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Obama mulls limited military action in Syria

US administration says 1,429 people, including 426 children, killed in alleged chemical weapons attack by Syrian regime.

Last Modified: 31 Aug 2013 04:32
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The United States has made it clear that it would punish the Syrian President, Bashar al-Assad, for the "brutal and flagrant" chemical weapons attack that it said killed 1,429 people near Damascus last week.

The US Secretary of State, John Kerry, said on Friday that the dead included 426 children.

In a speech at the State Department, he described the attack as an "inconceivable horror".

US assessment of the attack
The US government released a four-page document on Friday outlining their conclusions about the August 21 attack, which include:
  • 1,429 people were killed, including "at least 426 children";
  • Beginning on August 18,  the army was involved in "preparations for a chemical weapons attack";
  • "A senior official intimately familiar with the offensive confirmed that chemical weapons were used by the regime"
To read the full report, click here.

President Barack Obama later said the US was considering a "limited narrow act" in response to the attack, which posed "a challenge to the world".

"We are not considering any kind of military action that involves boots on the ground or a long-term campaign," he said.

But Obama said the use of chemical weapons threatens US national security and merits a response.

The Syrian Foreign Ministry has dismissed Kerry's statement as "full of lies" based on "fabricated evidence", insisting the rebels carried out the deadly attack.

State-run news agency SANA said Kerry, who cited a US intelligence report, was using "material based on old stories that the terrorists have been circulating for more than a week".

The intelligence gathered for the US report included an intercepted communication by a senior official intimately familiar with the August 21 attack as well as other intelligence from people's accounts and intercepted messages, the four-page report said.

A team of UN experts finished gathering evidence of the alleged poison-gas attacks, the United Nations announced on Friday, though envoys said analysing the samples may take weeks.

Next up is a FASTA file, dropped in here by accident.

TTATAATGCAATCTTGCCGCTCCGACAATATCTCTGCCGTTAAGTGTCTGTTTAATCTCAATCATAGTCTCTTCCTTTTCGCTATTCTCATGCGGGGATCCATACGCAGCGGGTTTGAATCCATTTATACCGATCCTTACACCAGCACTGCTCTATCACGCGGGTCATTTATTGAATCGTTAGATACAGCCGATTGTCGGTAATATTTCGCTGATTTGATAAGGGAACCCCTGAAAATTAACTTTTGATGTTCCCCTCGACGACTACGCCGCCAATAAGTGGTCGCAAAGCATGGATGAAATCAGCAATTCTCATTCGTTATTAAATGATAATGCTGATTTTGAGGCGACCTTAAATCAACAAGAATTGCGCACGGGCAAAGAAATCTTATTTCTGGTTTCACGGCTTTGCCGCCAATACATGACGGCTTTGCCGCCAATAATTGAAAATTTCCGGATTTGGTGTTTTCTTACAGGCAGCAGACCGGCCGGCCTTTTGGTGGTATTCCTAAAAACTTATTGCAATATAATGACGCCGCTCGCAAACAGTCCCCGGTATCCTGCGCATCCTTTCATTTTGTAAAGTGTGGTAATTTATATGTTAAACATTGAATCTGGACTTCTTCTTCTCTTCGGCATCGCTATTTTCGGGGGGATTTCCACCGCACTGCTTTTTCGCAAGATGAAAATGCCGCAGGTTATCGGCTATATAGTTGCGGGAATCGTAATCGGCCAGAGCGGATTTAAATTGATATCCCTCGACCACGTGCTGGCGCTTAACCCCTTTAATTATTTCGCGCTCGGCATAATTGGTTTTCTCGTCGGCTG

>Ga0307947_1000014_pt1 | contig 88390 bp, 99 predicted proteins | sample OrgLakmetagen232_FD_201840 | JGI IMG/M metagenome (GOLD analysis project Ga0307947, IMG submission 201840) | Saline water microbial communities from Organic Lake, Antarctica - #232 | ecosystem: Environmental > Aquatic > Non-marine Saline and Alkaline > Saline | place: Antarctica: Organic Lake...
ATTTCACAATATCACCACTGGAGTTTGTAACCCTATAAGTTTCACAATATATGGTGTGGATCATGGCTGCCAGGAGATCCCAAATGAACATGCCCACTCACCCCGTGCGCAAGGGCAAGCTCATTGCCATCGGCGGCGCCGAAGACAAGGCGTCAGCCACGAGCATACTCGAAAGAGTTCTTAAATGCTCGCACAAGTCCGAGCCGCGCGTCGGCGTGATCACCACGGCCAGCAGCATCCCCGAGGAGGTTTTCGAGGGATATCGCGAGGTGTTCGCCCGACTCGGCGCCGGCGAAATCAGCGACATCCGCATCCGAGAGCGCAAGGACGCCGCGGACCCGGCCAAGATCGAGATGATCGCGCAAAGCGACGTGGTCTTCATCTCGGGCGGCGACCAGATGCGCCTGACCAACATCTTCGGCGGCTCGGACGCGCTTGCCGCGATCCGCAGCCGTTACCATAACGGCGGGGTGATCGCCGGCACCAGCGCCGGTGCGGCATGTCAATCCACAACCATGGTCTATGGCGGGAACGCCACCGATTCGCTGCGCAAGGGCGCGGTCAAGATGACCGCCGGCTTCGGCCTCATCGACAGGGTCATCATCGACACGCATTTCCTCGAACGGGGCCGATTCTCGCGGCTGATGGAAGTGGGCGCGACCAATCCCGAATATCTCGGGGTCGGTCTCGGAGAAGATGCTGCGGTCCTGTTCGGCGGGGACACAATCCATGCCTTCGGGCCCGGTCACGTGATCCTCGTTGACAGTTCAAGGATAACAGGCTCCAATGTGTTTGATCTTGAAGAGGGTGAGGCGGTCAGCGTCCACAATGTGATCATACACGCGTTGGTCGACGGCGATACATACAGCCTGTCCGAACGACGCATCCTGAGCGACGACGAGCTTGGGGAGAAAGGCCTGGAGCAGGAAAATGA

Kerry said their report would only confirm that chemical weapons were used, and he made clear that would not change much for Washington since "guaranteed Russian obstructionism" would make it impossible for the UN to galvanise world action.

"The primary question is really no longer, what do we know. The question is, what are we - we collectively - what are we in the world going to do about it," Kerry said.

He said the president had been clear that any action would be "limited and tailored" to punishing Assad, that it would not be intended to affect the civil war there and Washington remained committed to a diplomatic solution to the crisis.

Al Jazeera's Patty Culhane, reporting from Washington, said: "What the administration is really considering is some kind of targeted cruise-missile strike, that would be directed at command-and-control units of the Syrian military, fuel depots, possibly some runways. But as the president just said, it should stay limited."

Shifting alliances

Kerry and Obama were speaking the day after British Prime Minister David Cameron failed to win parliamentary backing for military action in Syria.

Kerry made clear Washington would not be swayed from acting either by the opinions of other states: "President Obama will ensure that the United States of America makes our own decisions on our own timelines, based on our values and our interests."

He said that if a "thug and a murderer like Bashar al-Assad can gas thousands of his own people with impunity," it would be an example to others, such as, he said, Iran, Hezbollah and North Korea.

"Will they remember that the Assad regime was stopped from those weapons' current or future use? Or will they remember that the world stood aside and created impunity?" Kerry said.

French President Francois Hollande told the daily Le Monde he still supported taking "firm" punitive action over an attack he said had caused "irreparable" harm to the Syrian people.

Hollande is not constrained by the need for parliamentary approval of any move to intervene in Syria and could act before lawmakers debate the issue on Wednesday.

An official in his office said the French president spoke to Obama on Friday and "they showed great determination about this crisis".

"Both heads of state agreed that the international community cannot tolerate the use of chemical weapons, that it should hold the Syrian regime accountable for it and send a strong message," a statement from the Elysee palace said.

"As close allies and friends, France and the United States will continue their consultation on Syria and on all other issues affecting international security," the statement said.

The White House issued an identical statement after the phone call, which an aide to Hollande said lasted around 45 minutes.

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Source:
Al Jazeera and agencies
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